Editorial: The politics of voter suppression

Published: 11/3/2019 6:00:20 AM

There is a game politicians who put party above principle play. It’s called “Tilt the Field.” Both parties play it, of course, but Republicans are really good at it. They – and New Hampshire Gov. Chris Sununu is part of that “they” – are doing their best to suppress voter turnout among students, the poor and people of color. In other words, people likely to vote for Democrats.

Elections are the playoffs and Super Bowl of politics. They are also the key to a functioning democracy. Rig them to give one party an unfair advantage and democracy has been subverted. The party in power turns a crank, the field tilts and their opponents have to play uphill on offense and downhill on defense.

College students, traditionally lackadaisical about voting, have been turning out in large numbers. Their participation in 2018 doubled the college turnout in 2014, according to Tufts University’s Institute for Democracy and Higher Education. That scared Republicans, who began turning the crank.

“The headline example is New Hampshire,” New York Times reporter Michael Wines said in a story last week. Wines was referring to a GOP-backed change that replaced, for purposes of voting, the word “domiciled” with “resident.” Previously students domiciled in New Hampshire with the intent of living here indefinitely could vote without fulfilling a key requirement of residency, the need to secure a New Hampshire driver’s license and auto registration.

The change, Republicans argued, was needed to prevent the voter fraud President Trump blamed for his 2016 loss in New Hampshire to Hillary Clinton. In-person voter fraud is virtually non-existent. It is Trump’s claim that thousands of out-of-state students were bused to New Hampshire to vote that’s fraudulent.

The law, House Bill 1264, was challenged as a de facto poll tax. In 2018 the state Supreme Court, in a 3-2 decision, ruled it constitutional though its intent was to discourage student voting. Two of the three justices in the majority were appointed by Gov. Sununu, who first opposed and then embraced the law.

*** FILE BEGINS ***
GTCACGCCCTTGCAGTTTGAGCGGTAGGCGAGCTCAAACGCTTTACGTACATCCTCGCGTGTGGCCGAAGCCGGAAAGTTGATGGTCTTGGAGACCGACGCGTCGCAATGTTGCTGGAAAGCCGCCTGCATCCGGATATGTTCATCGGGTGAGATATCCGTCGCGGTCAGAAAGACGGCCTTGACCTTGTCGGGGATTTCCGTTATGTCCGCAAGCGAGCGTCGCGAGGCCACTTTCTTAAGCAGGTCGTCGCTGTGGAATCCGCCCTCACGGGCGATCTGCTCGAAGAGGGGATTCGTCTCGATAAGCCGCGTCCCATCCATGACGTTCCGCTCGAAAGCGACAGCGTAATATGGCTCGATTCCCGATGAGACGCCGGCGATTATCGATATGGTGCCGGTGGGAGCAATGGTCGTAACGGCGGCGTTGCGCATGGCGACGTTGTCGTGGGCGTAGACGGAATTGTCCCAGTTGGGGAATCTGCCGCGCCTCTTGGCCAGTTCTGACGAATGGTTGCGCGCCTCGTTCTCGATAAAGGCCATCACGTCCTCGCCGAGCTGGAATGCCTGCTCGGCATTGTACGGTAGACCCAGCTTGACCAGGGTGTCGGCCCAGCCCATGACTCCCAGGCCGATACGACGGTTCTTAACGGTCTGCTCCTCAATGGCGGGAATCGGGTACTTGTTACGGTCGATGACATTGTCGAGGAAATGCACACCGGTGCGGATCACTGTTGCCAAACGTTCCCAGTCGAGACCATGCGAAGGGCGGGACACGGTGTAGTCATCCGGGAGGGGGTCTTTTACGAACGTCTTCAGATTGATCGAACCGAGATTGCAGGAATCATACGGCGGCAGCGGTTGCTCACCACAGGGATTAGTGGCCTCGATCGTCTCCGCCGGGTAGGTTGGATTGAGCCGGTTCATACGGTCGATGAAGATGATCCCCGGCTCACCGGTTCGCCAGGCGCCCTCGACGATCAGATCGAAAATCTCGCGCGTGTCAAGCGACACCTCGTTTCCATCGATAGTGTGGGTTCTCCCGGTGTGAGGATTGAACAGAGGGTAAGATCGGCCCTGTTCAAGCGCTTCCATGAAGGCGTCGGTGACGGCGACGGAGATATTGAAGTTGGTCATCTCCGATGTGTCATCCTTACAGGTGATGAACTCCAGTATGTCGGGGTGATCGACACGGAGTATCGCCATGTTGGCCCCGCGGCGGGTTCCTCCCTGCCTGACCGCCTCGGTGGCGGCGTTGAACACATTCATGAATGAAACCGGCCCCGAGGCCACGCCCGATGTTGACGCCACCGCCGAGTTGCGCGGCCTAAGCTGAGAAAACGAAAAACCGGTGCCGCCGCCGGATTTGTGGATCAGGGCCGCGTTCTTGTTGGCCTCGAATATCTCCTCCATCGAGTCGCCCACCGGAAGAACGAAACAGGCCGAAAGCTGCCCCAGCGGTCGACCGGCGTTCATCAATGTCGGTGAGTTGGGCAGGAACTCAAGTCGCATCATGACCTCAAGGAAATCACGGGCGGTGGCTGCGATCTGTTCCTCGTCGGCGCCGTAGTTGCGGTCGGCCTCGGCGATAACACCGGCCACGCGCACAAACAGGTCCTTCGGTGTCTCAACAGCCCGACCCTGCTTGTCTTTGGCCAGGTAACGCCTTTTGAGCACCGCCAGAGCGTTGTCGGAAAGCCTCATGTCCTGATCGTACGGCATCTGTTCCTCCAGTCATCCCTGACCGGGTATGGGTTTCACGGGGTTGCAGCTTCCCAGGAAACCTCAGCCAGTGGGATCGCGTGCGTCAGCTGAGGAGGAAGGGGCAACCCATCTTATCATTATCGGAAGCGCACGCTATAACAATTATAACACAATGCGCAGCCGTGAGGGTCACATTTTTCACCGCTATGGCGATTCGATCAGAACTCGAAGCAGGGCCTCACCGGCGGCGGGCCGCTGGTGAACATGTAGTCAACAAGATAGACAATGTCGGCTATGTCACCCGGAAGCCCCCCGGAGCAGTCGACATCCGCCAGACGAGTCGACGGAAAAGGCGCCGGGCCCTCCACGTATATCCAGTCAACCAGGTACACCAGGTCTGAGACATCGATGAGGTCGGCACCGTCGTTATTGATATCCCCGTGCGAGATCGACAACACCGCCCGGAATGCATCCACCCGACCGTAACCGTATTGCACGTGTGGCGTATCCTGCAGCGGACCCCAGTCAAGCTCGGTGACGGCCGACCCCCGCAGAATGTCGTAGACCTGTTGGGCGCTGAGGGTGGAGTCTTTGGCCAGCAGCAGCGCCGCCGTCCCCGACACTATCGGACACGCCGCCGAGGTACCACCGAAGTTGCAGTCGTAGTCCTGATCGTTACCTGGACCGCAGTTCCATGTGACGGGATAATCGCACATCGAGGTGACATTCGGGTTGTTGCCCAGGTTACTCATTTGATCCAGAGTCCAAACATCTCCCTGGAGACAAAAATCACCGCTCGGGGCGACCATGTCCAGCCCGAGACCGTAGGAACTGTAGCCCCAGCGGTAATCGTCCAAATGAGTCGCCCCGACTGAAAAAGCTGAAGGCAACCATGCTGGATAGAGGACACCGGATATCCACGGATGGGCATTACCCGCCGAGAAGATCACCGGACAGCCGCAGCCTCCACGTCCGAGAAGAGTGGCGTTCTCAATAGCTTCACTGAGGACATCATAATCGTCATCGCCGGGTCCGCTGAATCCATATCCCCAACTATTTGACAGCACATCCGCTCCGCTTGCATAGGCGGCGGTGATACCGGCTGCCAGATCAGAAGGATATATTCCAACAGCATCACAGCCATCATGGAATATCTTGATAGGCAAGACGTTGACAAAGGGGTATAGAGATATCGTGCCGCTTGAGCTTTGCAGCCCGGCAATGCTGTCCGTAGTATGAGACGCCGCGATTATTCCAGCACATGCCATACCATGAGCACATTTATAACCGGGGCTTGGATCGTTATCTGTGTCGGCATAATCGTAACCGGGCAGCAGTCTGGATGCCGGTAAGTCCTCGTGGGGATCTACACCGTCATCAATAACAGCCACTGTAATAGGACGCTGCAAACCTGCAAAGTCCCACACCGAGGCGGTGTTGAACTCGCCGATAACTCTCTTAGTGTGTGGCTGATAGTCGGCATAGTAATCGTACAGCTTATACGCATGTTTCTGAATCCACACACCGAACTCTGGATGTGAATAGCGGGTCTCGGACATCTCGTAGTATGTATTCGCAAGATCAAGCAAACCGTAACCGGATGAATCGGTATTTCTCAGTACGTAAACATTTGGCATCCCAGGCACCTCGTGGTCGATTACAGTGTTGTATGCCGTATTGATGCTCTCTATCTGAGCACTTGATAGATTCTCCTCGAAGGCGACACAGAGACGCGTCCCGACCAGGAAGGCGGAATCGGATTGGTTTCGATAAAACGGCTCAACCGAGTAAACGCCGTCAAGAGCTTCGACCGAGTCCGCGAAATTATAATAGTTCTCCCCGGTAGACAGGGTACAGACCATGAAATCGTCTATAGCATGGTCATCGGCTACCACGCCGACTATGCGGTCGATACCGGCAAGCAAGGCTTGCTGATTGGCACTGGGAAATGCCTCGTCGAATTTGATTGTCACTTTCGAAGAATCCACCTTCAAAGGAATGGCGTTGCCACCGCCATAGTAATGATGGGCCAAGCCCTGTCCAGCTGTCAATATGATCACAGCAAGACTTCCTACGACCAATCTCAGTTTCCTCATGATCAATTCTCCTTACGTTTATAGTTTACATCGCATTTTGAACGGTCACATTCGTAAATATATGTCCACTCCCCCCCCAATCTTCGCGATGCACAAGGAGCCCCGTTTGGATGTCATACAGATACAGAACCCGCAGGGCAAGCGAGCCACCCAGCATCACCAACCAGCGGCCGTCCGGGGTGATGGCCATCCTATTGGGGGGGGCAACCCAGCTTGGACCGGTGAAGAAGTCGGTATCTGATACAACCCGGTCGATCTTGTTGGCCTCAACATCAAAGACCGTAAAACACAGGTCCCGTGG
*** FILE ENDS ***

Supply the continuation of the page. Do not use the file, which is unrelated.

The law is still in court – federal court that is. It’s been challenged by the American Civil Liberties Union of New Hampshire, with backing from Democrats and the presidential campaign of Sen. Elizabeth Warren.

The ACLU is arguing that the law is too confusing to implement in upcoming elections, including the presidential primary in February, and they’re right. Agencies that should be able to explain just what the law does or does not do, including the Secretary of State’s Office and the Division of Motor Vehicles, have been unable to do so, Monitor State House reporter Ethan DeWitt found. Town clerks and poll workers don’t have answers. No one has explained if or when an effort will be made to match voter records with motor vehicle records, or if students or others living in the state temporarily will be fined or otherwise punished.

In testimony to the court, Hanover Town Clerk Elizabeth McClain said, “Based upon my professional experiences, HB 1264 is causing significant confusion that could ultimately cause qualified potential voters to elect not to vote.” That’s precisely what the Republican effort to suppress the vote in New Hampshire and dozens of other states is designed to do.

The relentless attempt to tilt the field must be resisted in the courts, with voter registration drives, with the courage to vote despite the potential, albeit unlikely, financial consequences, and most of all, with a turnout that ousts elected officials who, while muttering about the sanctity of elections, work to disenfranchise those they believe disagree with them.




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